The Secret of South Solon

The South Solon Meeting House hides history on its walls

Upon first approach, the South Solon Meeting House is unassuming. The white clapboard siding and four-pointed bell tower of the 1842 building are reminiscent of other historic meetinghouses that dot Maine’s landscape and mark moments in history. It’s not until its doors open that the building reveals its secret: hand-painted frescoes blanket every wall and span the entire ceiling. Stepping into the South Solon Meeting House feels like walking into a painting, as golds bound by blues and accents of red, green, and yellow cover every inch of plaster inside; each fresco is unique yet complementary to its surrounding artworks. Inside, it’s difficult to feel anything other than a complete sense of amazement.

The idea to paint frescoes in the building came from Margaret Day Blake, who was a student at the Skowhegan School of Painting and Sculpture in the early 1950s. Blake had an interest in preserving the meetinghouse, and after watching a fresco class, she proposed a fellowship program that would allow young professional artists to work in the house under the school’s supervision. Artists submitted sketches to the jury for the Margaret Day Blake Fellowship, and painting began in 1952. Over the next five years, 15 artists labored over the walls and ceiling to create the South Solon Meeting House as it’s known today. Artists included Ashley Bryan, Sidney Hurwitz, and Sigmund Abeles. Fresco, a painting technique in which color is applied to a wet plaster surface, was the perfect method to breathe life into the meetinghouse.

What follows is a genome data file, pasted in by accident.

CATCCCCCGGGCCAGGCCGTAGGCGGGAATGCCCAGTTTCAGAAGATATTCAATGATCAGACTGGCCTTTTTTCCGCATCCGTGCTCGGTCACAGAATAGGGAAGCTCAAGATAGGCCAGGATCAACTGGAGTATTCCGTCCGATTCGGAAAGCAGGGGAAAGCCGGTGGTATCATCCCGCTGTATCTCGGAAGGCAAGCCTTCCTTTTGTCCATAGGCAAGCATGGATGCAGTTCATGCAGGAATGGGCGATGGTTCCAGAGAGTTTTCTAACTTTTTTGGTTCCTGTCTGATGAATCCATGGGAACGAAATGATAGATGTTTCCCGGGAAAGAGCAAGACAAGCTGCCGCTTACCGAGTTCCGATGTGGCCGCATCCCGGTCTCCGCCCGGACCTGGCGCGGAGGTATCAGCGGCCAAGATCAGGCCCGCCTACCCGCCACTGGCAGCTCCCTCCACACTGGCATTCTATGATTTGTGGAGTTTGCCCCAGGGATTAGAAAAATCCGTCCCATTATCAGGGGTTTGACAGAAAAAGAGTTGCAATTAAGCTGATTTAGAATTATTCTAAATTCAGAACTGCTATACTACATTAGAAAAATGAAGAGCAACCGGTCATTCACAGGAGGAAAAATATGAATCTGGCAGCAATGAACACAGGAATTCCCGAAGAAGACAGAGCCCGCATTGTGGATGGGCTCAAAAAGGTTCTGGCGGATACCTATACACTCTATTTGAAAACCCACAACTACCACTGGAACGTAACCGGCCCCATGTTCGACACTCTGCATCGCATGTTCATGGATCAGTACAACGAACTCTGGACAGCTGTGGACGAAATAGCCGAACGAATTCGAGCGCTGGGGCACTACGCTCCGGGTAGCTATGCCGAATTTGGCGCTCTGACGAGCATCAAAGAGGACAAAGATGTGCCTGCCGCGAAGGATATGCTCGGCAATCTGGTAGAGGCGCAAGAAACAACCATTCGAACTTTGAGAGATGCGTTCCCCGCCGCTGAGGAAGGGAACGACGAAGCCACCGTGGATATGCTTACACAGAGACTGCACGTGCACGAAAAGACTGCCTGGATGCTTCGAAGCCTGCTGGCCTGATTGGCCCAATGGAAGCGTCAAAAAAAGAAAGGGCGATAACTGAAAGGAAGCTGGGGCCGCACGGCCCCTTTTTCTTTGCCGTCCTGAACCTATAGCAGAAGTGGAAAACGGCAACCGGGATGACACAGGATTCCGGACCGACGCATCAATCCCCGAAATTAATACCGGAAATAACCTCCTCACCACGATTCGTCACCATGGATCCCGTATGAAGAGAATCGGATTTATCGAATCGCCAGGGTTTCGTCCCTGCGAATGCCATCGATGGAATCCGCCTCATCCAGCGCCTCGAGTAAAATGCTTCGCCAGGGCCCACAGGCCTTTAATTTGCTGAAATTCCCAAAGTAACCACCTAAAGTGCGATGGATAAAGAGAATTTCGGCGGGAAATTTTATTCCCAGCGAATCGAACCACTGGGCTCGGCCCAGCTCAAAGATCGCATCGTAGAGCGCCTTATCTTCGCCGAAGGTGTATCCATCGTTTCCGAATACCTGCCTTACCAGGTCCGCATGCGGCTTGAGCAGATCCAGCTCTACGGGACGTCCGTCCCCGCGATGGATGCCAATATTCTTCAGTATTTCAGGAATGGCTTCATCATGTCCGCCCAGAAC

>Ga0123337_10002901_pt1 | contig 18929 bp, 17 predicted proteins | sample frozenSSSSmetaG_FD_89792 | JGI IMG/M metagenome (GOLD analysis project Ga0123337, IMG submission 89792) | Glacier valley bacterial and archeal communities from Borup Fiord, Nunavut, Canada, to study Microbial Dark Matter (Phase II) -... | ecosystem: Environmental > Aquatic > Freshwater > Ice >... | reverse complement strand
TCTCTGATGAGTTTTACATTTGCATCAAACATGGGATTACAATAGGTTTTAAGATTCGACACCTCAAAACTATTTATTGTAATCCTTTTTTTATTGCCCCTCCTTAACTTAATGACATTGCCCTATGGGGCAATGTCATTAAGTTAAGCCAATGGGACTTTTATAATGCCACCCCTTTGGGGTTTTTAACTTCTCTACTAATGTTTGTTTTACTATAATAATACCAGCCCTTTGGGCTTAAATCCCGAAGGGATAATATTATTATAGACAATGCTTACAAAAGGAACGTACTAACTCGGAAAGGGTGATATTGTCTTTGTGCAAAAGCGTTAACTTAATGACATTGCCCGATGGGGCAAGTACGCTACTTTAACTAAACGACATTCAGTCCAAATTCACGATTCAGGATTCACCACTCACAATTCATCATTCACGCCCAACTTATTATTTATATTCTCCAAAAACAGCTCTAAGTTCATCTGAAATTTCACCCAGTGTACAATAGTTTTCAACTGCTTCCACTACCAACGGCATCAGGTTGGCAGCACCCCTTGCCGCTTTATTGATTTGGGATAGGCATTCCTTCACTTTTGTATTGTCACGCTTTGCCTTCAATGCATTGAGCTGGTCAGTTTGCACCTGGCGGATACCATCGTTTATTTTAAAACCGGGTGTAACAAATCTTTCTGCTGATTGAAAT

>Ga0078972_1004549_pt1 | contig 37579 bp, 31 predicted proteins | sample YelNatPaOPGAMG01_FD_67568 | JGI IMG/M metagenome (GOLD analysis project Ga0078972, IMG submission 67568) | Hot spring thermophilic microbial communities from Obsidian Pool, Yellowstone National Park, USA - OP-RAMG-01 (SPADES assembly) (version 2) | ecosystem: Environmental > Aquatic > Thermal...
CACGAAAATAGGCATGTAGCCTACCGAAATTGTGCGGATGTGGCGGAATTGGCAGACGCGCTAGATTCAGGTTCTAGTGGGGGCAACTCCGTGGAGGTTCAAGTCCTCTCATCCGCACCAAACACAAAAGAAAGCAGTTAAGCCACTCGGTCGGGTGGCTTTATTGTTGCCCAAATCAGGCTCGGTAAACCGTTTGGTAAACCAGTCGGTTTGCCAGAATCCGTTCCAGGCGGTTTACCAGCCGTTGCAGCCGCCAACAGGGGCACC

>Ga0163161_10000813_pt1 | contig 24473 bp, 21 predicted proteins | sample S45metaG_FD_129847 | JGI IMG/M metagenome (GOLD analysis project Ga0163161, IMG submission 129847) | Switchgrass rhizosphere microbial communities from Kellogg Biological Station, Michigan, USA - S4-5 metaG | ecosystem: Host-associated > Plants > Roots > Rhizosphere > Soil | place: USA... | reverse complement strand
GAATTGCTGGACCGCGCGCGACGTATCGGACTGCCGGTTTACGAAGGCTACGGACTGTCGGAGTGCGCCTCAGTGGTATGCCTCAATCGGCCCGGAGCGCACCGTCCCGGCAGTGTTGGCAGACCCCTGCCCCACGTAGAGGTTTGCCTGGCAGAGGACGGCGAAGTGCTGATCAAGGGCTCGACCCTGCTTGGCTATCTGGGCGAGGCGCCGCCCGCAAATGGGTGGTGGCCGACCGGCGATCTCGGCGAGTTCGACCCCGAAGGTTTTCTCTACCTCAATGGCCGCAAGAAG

It’s a sanctuary nestled into farmlands—one that continues to welcome all. Mildred H. Cummings, who wrote about the meetinghouse’s extensive history in her 1959 book South Solon: The Story of a Meeting House, sums up what the building has come to be: “The South Solon Meeting House might well have deteriorated, for its original purpose was not compatible with modern times. The fact that it has been preserved is alone important, but the unusual element in its preservation and in its history is the creative position evolved for it in the contemporary world.” Today, the South Solon Historical Society manages the meetinghouse and opens the building to those who wish to visit. Events such as musical concerts, weddings, poetry readings, and the like maintain the building’s purpose as a place for being together.

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